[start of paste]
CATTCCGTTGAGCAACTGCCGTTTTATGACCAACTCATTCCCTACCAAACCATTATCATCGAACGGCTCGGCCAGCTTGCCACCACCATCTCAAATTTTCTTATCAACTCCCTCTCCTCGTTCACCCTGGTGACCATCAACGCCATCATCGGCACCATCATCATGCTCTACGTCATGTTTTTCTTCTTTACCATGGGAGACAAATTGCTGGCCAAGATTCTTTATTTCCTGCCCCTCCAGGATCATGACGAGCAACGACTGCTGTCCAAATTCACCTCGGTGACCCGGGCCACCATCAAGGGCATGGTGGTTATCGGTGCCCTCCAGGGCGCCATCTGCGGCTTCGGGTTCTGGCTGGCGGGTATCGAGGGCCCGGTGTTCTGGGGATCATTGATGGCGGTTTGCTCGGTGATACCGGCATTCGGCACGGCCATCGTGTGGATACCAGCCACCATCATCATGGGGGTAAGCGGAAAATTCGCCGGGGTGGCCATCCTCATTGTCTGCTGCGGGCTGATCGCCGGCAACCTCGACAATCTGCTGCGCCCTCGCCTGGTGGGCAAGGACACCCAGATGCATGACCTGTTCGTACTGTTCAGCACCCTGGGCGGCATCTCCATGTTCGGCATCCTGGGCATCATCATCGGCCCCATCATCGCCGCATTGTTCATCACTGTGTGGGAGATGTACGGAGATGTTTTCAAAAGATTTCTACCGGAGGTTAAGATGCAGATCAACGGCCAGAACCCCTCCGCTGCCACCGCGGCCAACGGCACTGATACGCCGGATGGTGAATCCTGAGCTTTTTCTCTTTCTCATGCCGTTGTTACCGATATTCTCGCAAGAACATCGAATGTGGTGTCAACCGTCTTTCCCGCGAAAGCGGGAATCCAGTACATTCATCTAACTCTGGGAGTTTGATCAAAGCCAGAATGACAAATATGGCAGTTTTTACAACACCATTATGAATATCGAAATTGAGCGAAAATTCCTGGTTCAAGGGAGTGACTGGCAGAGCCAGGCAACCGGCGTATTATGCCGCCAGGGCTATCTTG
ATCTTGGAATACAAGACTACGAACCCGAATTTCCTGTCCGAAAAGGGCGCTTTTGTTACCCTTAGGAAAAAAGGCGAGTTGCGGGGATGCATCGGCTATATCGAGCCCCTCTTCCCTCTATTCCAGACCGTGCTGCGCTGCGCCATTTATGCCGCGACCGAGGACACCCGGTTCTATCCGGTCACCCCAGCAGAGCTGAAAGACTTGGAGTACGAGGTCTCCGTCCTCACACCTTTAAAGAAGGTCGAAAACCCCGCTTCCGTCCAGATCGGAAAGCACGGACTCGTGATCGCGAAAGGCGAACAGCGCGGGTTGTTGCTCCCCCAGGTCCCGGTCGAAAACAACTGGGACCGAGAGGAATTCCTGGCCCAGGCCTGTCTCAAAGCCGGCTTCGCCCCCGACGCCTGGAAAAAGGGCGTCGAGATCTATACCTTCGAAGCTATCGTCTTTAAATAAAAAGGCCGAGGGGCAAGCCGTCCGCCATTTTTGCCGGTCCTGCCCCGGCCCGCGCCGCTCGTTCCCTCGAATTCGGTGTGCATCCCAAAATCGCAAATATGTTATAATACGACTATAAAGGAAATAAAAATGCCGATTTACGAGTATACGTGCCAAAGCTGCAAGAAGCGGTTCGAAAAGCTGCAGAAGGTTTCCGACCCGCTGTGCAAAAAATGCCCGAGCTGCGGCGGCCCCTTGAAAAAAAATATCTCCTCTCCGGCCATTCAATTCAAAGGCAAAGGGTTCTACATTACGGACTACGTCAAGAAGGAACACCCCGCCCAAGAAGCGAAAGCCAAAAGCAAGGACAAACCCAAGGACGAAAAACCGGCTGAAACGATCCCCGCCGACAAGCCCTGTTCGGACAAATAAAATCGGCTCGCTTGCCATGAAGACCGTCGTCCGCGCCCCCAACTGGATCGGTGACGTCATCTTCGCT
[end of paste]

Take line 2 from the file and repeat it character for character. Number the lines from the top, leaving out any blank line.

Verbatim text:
ATCTTGGAATACAAGACTACGAACCCGAATTTCCTGTCCGAAAAGGGCGCTTTTGTTACCCTTAGGAAAAAAGGCGAGTTGCGGGGATGCATCGGCTATATCGAGCCCCTCTTCCCTCTATTCCAGACCGTGCTGCGCTGCGCCATTTATGCCGCGACCGAGGACACCCGGTTCTATCCGGTCACCCCAGCAGAGCTGAAAGACTTGGAGTACGAGGTCTCCGTCCTCACACCTTTAAAGAAGGTCGAAAACCCCGCTTCCGTCCAGATCGGAAAGCACGGACTCGTGATCGCGAAAGGCGAACAGCGCGGGTTGTTGCTCCCCCAGGTCCCGGTCGAAAACAACTGGGACCGAGAGGAATTCCTGGCCCAGGCCTGTCTCAAAGCCGGCTTCGCCCCCGACGCCTGGAAAAAGGGCGTCGAGATCTATACCTTCGAAGCTATCGTCTTTAAATAAAAAGGCCGAGGGGCAAGCCGTCCGCCATTTTTGCCGGTCCTGCCCCGGCCCGCGCCGCTCGTTCCCTCGAATTCGGTGTGCATCCCAAAATCGCAAATATGTTATAATACGACTATAAAGGAAATAAAAATGCCGATTTACGAGTATACGTGCCAAAGCTGCAAGAAGCGGTTCGAAAAGCTGCAGAAGGTTTCCGACCCGCTGTGCAAAAAATGCCCGAGCTGCGGCGGCCCCTTGAAAAAAAATATCTCCTCTCCGGCCATTCAATTCAAAGGCAAAGGGTTCTACATTACGGACTACGTCAAGAAGGAACACCCCGCCCAAGAAGCGAAAGCCAAAAGCAAGGACAAACCCAAGGACGAAAAACCGGCTGAAACGATCCCCGCCGACAAGCCCTGTTCGGACAAATAAAATCGGCTCGCTTGCCATGAAGACCGTCGTCCGCGCCCCCAACTGGATCGGTGACGTCATCTTCGCT